Hunter Biden has agreed to testify behind closed doors, Republicans claim

Hunter Biden will testify behind closed doors before the House Oversight and Judiciary Committees, as part of the ongoing Republican impeachment inquiry into his father.

Mr Biden will sit for a deposition on 28 February according to Republican sources. The announcement appears to have resolved a dispute over demands for his testimony that had escalated in recent weeks. The president’s son had previously insisted on testifying publicly.

“His deposition will come after several interviews with Biden family members and associates. We look forward to Hunter Biden’s testimony,” said Representatives James Comer of Kentucky and Jim Jordan of Ohio, the committees’ respective chairmen.

Republicans had been set to advance a contempt resolution against him to the House floor this week but called it off on Tuesday to give the attorneys additional time to negotiate.

The agreement concludes months of contentious back-and-forth between Mr Biden and Republicans who have been investigating his overseas business dealings for over a year in an effort to connect it to his father.

Republicans, led by Comer and Jordan, first subpoenaed the president’s son in November, demanding that he appear before lawmakers in a private setting by mid-December.

Mr Biden and his attorneys had refused to comply with the private interview, saying that it would allow information to be selectively leaked and manipulated by House Republicans and insisted that he would only testify in a public setting.

When Republicans denied those terms, he and his attorneys made two separate appearances at the US Capitol.

In both instances, Mr Biden again refused to testify privately, instead delivering statements to the press where he defended his business affairs and castigated the yearslong investigations into him and his family.

The impeachment inquiry into the president Biden which began in September, has focused heavily on his son’s international business affairs, questioning whether the president profited from that work.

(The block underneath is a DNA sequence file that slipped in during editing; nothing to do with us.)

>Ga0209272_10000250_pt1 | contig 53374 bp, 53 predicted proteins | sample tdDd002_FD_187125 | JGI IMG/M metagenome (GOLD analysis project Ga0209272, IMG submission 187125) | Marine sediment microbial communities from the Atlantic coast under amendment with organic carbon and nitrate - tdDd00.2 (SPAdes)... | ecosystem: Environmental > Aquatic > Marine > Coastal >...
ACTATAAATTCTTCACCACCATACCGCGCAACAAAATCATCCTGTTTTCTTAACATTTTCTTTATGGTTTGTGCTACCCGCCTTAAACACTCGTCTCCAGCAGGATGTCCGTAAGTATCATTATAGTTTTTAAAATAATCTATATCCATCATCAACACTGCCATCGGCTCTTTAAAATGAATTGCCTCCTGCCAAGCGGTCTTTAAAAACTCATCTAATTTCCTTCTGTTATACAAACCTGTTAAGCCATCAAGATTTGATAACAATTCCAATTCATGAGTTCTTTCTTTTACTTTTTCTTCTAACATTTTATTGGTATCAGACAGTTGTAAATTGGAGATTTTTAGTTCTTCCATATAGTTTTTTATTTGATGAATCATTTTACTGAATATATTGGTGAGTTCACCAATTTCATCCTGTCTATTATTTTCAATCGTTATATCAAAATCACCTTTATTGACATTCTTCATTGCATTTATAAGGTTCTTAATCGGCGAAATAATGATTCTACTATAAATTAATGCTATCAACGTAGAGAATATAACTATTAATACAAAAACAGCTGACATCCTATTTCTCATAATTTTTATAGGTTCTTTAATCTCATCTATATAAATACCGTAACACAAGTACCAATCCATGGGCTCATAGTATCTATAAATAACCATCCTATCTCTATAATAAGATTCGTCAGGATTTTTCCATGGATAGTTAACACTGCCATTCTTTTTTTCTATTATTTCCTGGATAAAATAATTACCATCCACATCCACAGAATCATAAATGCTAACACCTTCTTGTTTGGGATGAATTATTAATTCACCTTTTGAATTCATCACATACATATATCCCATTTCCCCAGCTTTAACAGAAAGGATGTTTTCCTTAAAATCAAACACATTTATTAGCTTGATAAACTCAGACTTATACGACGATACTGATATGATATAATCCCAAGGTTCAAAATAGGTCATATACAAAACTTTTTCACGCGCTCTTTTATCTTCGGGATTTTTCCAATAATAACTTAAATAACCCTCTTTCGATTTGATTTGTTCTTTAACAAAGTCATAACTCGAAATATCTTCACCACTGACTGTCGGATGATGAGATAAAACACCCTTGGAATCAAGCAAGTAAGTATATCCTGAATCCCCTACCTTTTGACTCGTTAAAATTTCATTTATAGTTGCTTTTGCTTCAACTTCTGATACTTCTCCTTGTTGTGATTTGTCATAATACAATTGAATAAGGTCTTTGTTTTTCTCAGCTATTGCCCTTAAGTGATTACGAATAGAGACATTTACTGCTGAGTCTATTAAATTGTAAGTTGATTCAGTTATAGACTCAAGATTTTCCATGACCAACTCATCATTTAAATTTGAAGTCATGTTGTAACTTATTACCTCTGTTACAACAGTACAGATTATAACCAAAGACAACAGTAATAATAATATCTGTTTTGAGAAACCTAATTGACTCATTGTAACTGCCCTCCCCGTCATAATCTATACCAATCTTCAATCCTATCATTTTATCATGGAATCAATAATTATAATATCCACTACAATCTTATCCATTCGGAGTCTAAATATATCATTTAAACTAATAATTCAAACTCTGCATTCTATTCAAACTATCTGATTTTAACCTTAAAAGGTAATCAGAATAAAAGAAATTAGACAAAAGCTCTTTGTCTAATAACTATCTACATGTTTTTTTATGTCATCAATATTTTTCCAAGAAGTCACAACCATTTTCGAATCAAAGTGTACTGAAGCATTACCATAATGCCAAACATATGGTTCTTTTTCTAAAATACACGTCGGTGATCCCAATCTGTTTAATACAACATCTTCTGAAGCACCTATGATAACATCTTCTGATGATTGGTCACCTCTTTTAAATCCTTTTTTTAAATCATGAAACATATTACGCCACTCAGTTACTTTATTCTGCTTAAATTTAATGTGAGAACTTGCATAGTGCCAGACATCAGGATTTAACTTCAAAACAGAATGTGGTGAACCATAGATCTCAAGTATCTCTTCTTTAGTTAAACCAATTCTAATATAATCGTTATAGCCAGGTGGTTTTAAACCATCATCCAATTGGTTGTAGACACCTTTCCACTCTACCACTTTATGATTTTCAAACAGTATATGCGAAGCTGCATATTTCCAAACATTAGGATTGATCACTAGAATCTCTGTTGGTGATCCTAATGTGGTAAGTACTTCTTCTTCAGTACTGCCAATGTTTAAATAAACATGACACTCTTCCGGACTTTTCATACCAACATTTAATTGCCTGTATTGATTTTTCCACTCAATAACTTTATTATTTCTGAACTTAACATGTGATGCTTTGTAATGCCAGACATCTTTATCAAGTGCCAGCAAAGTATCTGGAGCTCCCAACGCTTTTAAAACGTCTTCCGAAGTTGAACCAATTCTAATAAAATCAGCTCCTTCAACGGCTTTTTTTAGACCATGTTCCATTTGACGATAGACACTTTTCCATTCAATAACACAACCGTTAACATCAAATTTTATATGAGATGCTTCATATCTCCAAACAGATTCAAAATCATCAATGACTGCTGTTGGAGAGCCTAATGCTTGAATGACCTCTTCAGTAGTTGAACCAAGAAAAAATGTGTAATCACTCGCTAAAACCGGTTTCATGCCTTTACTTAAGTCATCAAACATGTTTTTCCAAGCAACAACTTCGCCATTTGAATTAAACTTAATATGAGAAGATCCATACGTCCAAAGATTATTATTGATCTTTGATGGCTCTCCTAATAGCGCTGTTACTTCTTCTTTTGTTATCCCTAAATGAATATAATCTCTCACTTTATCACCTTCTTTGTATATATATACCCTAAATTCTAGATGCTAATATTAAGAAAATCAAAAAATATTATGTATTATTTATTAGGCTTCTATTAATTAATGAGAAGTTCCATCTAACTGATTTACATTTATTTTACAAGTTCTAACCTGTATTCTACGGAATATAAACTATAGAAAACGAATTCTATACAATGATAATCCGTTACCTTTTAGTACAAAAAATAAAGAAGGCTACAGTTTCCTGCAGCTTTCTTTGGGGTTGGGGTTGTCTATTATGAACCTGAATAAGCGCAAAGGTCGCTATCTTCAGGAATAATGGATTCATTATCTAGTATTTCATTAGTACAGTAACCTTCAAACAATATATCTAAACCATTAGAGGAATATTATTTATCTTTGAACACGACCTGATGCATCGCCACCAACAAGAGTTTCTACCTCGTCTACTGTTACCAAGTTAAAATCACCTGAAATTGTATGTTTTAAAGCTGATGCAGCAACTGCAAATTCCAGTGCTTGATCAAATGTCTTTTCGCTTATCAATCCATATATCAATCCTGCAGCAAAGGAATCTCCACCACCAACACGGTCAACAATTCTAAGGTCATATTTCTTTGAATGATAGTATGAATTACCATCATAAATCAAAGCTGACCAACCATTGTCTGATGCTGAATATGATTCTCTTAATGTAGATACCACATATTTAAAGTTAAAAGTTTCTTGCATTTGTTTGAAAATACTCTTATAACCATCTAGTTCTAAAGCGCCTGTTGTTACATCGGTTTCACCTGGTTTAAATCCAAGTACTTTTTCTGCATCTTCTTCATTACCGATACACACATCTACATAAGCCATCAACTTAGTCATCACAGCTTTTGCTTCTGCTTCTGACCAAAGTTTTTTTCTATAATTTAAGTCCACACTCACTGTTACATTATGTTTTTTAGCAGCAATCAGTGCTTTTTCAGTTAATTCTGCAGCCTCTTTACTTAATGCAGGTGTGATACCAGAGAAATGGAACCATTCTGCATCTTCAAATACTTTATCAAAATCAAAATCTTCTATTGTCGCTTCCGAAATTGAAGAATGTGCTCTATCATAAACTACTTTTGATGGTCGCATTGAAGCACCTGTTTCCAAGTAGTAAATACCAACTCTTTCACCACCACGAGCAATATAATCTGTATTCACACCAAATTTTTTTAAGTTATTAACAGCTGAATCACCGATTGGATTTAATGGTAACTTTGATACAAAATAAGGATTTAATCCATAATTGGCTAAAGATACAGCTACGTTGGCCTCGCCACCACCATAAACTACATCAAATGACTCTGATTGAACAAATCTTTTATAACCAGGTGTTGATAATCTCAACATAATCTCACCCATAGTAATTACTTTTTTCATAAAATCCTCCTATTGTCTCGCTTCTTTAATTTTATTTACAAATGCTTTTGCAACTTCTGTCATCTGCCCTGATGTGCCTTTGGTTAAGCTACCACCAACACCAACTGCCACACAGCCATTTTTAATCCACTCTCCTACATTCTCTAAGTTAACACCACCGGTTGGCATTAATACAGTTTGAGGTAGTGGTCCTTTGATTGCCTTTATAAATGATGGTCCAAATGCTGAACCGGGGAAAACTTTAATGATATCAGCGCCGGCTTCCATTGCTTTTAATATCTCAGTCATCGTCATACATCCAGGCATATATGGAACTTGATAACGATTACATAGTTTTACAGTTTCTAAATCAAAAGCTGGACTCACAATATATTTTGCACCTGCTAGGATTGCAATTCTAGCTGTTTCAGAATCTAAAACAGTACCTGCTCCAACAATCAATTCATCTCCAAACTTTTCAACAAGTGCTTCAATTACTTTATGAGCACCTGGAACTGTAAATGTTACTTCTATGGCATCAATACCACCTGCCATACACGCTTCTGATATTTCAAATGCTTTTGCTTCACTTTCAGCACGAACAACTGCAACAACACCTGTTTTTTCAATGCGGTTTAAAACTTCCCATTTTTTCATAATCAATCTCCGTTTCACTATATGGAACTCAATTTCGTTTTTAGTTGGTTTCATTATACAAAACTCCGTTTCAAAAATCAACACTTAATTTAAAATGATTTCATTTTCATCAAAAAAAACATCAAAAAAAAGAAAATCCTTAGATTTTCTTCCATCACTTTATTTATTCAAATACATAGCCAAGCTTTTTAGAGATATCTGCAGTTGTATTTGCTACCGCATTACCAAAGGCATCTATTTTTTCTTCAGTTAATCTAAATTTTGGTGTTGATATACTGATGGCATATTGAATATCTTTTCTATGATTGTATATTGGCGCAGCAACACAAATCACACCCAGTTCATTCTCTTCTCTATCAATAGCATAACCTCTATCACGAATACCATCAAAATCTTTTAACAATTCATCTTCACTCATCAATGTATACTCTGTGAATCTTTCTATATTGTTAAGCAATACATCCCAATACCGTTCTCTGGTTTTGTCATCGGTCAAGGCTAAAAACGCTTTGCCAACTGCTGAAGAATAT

It has so far failed to uncover evidence directly implicating the president in wrongdoing involving his son’s work.

Hunter Biden, President Joe Biden's son, accompanied by his attorney Abbe Lowell, left (AP)
Hunter Biden, President Joe Biden's son, accompanied by his attorney Abbe Lowell, left (AP)

Meanwhile, Democratic members of Congress have published evidence showing that former Donald Trump’s hotel properties earned more than $7m from foreign governments, mostly from China, during his presidency. Mr Trump has declined to deny those claims.

The Republican-led committees have so far refrained from opening investigations into Mr Trump and his family’s business dealings during his time in the White House.

News of Hunter Biden’s private testimony next month comes as he faces several other courtroom battles.

He previously pleaded not guilty to charges accusing him of lying about his drug use in October 2018 on a form to buy a gun.

His lawyers have said that he did not break the law despite struggling with addiction to crack cocaine during the same period of 2018. Mr Biden has since said he has stopped using drugs.

He also pleaded not guilty to federal tax charges in Los Angeles last week, with prosecutors in California alleging he took part “in a four-year scheme to not pay at least $1.4m in self-assessed federal taxes he owed for tax years 2016 through 2019”.